Mobile Subscribers Unaware of the Threats Facing Them

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Mobile subscribers are blissfully unaware of vulnerabilities in their mobile operator’s network that could lead to their calls or texts being intercepted, becoming victims of fraud or unauthorized location tracking.

Research commissioned by Xura Inc. shows that only 30% of respondents to the survey—conducted with consumers in the US, UK and Australia—claimed awareness of any security weakness in mobile phone networks.

Respondents provided a list of reasons for their security concerns, including vulnerabilities in operating systems (9%), apps (6%), operator data leaks (3%) and vulnerabilities in Bluetooth, Wi-Fi, and voicemail hacking. However, only 6% indicated specific awareness of vulnerabilities in the technology of the telecoms network itself.

“SS7 (Signaling System 7) is a core technology used by telecoms networks globally,” explained Mark Windle, strategy and marketing director at Xura Security. “SS7, however, contains vulnerabilities that can be exploited to carry out a whole host of malicious activities; from triggering fraudulent calls or texts to be sent to premium rate services at the subscriber’s expense, to location tracking and call/SMS interception.”

The report also uncovered that a third (32%) of mobile subscribers never check their balance or bill to verify that they have been correctly charged or to detect possible suspicious activity on their account—with those aged between 31 and 50 least likely to check their monthly bills.

“Often these attacks can happen without the mobile user’s knowledge,” said Windle. “With fraud, the only indicator may be on the subscriber’s bill. However, we appear to have considerable faith in mobile operators, hence why many of us may not think to suspect any inaccuracies in bills.”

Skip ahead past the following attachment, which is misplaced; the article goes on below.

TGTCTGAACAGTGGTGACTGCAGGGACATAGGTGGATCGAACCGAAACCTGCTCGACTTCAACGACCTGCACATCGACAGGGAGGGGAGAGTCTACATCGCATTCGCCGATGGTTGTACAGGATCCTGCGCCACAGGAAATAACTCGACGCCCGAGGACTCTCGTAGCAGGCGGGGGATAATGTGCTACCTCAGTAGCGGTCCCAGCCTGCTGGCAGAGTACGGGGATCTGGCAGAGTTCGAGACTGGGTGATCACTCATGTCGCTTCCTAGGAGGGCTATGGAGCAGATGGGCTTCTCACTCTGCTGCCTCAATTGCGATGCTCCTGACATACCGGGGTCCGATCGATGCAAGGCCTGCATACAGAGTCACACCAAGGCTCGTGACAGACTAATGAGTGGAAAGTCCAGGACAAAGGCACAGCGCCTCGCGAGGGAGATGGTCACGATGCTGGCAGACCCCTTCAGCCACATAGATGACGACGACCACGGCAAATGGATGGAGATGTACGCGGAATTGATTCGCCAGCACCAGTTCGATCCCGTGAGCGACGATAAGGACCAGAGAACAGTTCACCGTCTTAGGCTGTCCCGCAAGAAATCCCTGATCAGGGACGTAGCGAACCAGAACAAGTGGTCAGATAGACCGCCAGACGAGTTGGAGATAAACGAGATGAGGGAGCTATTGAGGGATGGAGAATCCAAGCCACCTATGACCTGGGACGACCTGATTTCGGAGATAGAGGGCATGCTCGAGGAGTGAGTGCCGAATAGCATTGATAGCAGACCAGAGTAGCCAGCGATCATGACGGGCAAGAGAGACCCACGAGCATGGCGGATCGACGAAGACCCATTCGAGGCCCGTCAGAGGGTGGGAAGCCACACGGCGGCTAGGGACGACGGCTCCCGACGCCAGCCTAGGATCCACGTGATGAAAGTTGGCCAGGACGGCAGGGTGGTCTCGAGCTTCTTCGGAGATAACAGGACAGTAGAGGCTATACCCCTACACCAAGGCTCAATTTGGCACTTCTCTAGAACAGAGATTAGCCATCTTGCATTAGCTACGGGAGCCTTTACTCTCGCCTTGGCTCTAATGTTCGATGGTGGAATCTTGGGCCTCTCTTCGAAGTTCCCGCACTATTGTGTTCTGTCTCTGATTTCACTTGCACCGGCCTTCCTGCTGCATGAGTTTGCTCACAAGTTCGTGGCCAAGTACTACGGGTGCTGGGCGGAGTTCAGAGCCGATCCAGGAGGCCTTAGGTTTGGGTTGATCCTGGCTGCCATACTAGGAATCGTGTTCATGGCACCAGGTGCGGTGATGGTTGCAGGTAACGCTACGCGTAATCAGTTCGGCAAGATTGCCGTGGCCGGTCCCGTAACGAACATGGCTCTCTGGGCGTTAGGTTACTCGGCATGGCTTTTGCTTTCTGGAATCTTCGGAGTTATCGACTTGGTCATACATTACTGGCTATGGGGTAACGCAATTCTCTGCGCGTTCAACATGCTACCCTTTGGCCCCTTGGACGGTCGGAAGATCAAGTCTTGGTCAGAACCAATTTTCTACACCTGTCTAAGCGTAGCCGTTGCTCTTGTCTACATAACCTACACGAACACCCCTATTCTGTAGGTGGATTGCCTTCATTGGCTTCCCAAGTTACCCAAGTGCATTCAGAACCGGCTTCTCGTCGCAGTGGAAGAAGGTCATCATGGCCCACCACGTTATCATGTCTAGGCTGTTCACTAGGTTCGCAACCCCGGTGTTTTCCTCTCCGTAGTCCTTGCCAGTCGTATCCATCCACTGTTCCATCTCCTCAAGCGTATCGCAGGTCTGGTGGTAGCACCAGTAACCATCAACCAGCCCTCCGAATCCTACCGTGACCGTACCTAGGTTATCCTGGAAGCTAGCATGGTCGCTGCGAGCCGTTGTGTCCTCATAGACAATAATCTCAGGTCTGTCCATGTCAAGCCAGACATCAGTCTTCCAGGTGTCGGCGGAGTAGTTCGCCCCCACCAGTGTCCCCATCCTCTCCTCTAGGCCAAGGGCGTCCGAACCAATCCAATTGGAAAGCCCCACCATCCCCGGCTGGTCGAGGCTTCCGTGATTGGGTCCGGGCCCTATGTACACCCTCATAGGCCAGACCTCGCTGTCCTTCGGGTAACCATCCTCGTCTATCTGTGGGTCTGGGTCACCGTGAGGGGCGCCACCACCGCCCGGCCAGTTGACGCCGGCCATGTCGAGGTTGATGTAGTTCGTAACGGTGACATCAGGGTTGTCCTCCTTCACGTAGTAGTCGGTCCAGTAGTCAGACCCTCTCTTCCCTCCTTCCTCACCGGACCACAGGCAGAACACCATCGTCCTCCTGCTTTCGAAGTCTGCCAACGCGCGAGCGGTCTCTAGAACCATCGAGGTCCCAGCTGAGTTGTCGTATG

In fact, more than two thirds (69%) of subscribers questioned feel that they are moderately well protected by their service providers from fraudsters and hackers.

“Until the network is properly secured, the operator is putting this significant amount of customer loyalty at risk,” continued Windle.

In terms of which hacks would affect subscribers the most, over half of subscribers felt like they would be severely or badly affected by a denial of service attack (58%), fraudulent calls and SMS subscriptions respectively (52%). Fraud is also the type of hack that subscribers feel is most likely to happen to them, with 45% anticipating becoming a victim of fraudulent calls made at their expense, and fraudulent registration for premium SMS services (38%).

Subscribers also indicated that if they became a victim of mobile cybercrime, nearly half (49%) would seek compensation from their mobile network operator and a third (33%) would inform the telecom regulator. Worse still, 29% would change their network provider either immediately (22%) or at the next renewal date (seven%).

Windle added: “SS7 attacks leading to fraud are likely to impact subscribers the most, and with consequential impact for the network operators in the form of compensation claims or the loss of angry subscribers to competitors. With security becoming a priority for consumers and enterprises alike, operators have an opportunity to become the trusted provider by moving quickly to combat potential exploitation.”

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